Alerts & Updates 1st Jul 2024

New SEBI guidelines for borrowing by Category I and II AIFs

Authors

Vinod Joseph Partner | Mumbai
Paridhi Jain Associate | Mumbai

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  • The 206th meeting of the Board of the Securities and Exchange Board of India (SEBI) was held in Mumbai on June 27, 2024. At this meeting, SEBI issued new guidelines for borrowing by Category I and II Alternative Investment Funds (“AIF”). In order to facilitate the ease of doing business and to provide operational flexibility to AIFs, SEBI’s Board approved a proposal to expressly permit Category I and II AIFs to borrow, for a period of upto 30 days, for the purpose of meeting temporary shortfall in drawdown from investors, while making investments. The cost of any such borrowing would need to be  charged to the specific investors responsible for the shortfall. Further, with a view to curtail any possible roll-over of borrowing, there shall be a cooling-off period of 30 days between two borrowings availed by Category I and II AIFs.

    At present, Regulation 16(1) of the Securities and Exchange Board of India (Alternative Investment Funds), 2012 (SEBI AIF Regulations) states that Category I AIFs shall not borrow funds directly or indirectly or engage in any leverage except for meeting temporary funding requirements for not more than 30 days, on not more than four occasions in a year and not more than 10% of its investable funds. Regulation 17(c) of the SEBI AIF Regulations has an identical provision with respect to Category II AIFs.

    Though the new guidelines don’t say so in as many words, it is most likely that the new guidelines will replace the existing guidelines and this will be made clear only when the actual amendments are issued by SEBI to implement the decisions taken at its Board meeting.

    The key differences between the new (yet-to-be-implemented) and old (existing) guidelines are as follows:

    • Under the current rules for borrowing, Category I and II AIFs can borrow to meet temporary funding requirements subject to the time period and multiplicity restrictions explained above. In practice, this permitted an AIF which spotted a good investment opportunity to borrow from a Bank or an NBFC and use such funds to make the investment, then issue a drawdown notice on investors and repay the Bank and/or NBFC using the capital call received from the investors. Once the new guideline comes into effect, Category I and II AIFs can borrow only if and after any investor fails to pay the drawdown amount on the due date.
    • Under the new guideline, the interest and other costs associated with the borrowing would have to be charged to the investors who defaulted in honouring the drawdown notice. The current rules permit the fund to bear the cost of the borrowing.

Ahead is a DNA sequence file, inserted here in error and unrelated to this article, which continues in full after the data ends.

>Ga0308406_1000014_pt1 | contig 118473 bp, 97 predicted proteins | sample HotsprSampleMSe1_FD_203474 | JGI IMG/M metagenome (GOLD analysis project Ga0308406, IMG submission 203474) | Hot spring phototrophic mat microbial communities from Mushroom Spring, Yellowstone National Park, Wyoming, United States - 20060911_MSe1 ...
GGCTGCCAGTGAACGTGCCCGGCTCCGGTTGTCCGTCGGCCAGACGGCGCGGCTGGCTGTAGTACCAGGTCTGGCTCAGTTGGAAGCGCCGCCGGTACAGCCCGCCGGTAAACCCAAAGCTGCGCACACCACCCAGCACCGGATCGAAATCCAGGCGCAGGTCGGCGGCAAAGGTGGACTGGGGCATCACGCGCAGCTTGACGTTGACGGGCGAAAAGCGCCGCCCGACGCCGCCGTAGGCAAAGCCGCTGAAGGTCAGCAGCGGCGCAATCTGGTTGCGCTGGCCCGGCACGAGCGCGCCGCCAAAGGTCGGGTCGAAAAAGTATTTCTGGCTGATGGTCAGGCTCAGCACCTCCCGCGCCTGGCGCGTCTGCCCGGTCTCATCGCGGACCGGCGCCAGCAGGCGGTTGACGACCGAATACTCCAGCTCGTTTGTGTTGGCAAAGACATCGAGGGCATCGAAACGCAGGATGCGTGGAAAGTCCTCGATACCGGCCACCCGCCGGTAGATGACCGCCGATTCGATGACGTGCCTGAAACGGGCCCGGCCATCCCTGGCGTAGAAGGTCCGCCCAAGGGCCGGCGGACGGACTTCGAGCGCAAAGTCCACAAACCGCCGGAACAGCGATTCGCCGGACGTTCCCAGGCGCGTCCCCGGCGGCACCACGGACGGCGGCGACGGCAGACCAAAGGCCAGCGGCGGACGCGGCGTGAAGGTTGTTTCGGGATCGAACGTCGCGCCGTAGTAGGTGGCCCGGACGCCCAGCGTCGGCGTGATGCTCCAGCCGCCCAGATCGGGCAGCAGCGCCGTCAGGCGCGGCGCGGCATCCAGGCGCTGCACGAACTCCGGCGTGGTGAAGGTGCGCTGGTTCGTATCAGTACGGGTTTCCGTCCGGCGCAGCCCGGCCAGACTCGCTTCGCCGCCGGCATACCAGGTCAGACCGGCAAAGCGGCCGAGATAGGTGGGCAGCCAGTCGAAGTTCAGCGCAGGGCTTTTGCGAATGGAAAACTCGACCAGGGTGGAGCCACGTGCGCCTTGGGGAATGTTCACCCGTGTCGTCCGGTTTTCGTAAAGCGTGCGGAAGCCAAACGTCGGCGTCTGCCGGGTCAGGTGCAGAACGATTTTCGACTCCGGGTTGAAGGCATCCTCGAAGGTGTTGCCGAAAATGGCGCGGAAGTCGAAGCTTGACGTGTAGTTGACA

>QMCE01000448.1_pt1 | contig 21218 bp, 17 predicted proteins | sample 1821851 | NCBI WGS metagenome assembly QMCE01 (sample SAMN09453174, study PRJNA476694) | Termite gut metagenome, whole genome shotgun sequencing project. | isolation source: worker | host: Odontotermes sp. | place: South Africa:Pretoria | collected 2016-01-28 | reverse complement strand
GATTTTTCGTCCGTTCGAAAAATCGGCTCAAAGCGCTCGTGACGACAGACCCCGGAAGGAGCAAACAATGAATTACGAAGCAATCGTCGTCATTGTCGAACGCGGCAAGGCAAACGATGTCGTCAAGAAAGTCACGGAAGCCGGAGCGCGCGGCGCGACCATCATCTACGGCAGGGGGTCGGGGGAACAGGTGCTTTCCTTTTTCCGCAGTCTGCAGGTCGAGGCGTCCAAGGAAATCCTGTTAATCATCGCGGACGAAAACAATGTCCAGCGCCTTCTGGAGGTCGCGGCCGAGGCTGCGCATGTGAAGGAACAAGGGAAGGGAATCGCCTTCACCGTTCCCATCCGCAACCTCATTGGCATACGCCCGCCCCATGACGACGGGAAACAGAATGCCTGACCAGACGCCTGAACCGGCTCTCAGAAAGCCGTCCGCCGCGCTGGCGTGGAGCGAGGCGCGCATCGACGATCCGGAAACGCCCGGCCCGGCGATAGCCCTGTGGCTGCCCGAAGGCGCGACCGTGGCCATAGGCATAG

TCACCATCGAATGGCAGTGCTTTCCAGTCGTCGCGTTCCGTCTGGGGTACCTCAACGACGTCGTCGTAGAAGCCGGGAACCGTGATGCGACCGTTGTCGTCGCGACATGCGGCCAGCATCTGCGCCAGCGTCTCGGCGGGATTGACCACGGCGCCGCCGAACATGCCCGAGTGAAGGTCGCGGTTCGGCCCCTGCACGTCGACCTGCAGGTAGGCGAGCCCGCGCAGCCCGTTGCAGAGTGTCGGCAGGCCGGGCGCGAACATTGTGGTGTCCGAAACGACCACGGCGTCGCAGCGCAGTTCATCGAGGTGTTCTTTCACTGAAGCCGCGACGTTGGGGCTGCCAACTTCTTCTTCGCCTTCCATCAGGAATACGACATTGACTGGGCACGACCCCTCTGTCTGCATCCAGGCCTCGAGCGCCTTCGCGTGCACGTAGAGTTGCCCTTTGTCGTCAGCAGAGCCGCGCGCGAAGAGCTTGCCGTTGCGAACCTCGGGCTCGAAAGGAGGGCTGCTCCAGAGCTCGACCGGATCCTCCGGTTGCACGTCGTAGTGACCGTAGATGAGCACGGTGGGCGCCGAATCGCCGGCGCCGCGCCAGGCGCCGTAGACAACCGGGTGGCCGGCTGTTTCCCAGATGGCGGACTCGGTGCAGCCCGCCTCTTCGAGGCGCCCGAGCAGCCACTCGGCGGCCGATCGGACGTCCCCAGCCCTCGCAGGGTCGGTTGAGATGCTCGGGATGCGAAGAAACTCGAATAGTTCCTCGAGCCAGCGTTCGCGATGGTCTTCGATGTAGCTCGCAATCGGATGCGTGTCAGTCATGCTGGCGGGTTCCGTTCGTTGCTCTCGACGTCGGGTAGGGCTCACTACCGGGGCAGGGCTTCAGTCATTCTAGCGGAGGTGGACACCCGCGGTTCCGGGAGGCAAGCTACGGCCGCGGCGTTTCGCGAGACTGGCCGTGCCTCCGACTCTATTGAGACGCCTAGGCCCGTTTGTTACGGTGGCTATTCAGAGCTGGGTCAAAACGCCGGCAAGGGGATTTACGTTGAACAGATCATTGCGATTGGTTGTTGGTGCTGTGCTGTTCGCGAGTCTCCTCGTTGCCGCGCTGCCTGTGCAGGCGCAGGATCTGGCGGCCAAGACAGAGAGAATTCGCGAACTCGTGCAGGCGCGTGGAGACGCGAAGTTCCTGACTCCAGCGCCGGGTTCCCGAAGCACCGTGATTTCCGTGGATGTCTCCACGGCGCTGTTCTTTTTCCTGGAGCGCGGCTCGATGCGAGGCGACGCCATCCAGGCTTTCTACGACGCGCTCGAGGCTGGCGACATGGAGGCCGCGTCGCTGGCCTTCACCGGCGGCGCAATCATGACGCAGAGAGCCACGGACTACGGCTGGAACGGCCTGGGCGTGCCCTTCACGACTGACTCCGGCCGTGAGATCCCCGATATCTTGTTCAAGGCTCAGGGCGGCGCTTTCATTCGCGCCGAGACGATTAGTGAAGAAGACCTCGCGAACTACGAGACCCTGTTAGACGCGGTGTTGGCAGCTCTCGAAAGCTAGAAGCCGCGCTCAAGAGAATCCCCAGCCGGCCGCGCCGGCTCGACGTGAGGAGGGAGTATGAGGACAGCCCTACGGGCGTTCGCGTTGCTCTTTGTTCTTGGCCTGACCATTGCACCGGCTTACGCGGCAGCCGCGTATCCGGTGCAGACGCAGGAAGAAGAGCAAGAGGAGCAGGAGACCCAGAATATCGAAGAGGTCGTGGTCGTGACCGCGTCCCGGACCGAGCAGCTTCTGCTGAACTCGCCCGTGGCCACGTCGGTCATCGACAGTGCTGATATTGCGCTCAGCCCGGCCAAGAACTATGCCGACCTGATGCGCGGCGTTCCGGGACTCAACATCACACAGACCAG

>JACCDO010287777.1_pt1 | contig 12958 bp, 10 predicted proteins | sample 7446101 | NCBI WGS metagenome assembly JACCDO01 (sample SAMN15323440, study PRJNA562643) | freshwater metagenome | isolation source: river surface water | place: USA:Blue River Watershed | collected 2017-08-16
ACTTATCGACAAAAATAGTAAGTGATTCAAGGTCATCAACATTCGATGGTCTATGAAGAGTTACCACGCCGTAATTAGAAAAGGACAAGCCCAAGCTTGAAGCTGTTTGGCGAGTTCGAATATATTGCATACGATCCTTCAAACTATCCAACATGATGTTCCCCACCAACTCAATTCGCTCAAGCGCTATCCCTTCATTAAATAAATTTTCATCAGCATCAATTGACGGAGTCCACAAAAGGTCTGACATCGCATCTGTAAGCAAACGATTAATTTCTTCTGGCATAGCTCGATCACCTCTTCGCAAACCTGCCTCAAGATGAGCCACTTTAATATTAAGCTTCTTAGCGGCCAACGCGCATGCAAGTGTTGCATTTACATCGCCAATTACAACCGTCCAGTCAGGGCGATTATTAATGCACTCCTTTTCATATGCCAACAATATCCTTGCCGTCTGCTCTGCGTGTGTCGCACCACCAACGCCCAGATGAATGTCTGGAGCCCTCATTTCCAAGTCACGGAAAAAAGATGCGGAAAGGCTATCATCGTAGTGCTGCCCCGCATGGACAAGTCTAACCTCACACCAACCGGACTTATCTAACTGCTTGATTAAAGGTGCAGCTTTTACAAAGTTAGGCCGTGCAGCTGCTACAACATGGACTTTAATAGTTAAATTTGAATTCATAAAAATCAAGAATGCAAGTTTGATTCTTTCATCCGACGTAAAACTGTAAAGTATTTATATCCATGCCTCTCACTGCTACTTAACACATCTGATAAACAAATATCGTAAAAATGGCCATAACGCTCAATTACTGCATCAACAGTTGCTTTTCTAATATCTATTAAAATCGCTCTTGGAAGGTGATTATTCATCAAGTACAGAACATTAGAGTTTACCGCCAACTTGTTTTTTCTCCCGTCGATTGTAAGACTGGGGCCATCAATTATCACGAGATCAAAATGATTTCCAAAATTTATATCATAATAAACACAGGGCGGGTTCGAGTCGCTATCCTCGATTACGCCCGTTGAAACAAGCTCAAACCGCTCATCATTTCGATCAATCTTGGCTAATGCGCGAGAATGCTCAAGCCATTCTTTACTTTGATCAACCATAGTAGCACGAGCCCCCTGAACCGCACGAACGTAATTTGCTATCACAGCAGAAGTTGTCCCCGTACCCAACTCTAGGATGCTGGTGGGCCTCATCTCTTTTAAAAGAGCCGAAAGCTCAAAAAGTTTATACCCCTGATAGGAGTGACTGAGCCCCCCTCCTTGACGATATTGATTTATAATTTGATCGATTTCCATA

• Under the current rules, a fund can borrow only four times a year, with each borrowing for a term of 30 days. Under the new rules, a fund can borrow as many times as it wants to, provided there is a cooling-off period of 30 days between two borrowings availed by Category I and II AIFs. The new rules also require each borrowing to not exceed 30 days.

    The minutes of the Board meeting held on June 27, 2024 can be found here.

  • ELP Comments

    The new guidelines are a reiteration of SEBI’s belief that an AIF should be funded by its investors and not through borrowings. These new guidelines will make it much more difficult for Category I and II AIFs to borrow since the cost of such borrowing has to be met by investors who are already in default! Further, since the borrowing cannot be for a period of more than 30 days, it is assumed that the defaulting investor shall repay within such 30-day period. Banks and NBFCs would hesitate to lend to AIFs on such terms. It is possible that the actual amendments that will be issued by SEBI to implement this new guideline will state that the AIF can repay the loan using the Fund’s corpus and also bear the interest and other costs of borrowing and (seek to) recover the loan and such expenses from the defaulting investors. If so, it would be possible for Category I and II AIFs to borrow, but going forward, the quantum of borrowing by AIFs will be greatly reduced since any borrowing can take place only after an investor(s) has defaulted.

    We hope you have found this information useful. For any queries/clarifications please write to us at insights@elp-in.com  or write to our authors:

    Vinod Joseph, Partner – Email – vinodjoseph@elp-in.com

    Paridhi Jain, Associate, Email – paridhijain@elp-in.com

Disclaimer: The information contained in this document is intended for informational purposes only and does not constitute legal opinion or advice. This document is not intended to address the circumstances of any individual or corporate body. Readers should not act on the information provided herein without appropriate professional advice after a thorough examination of the facts and circumstances of a situation. There can be no assurance that the judicial/quasi-judicial authorities may not take a position contrary to the views mentioned herein.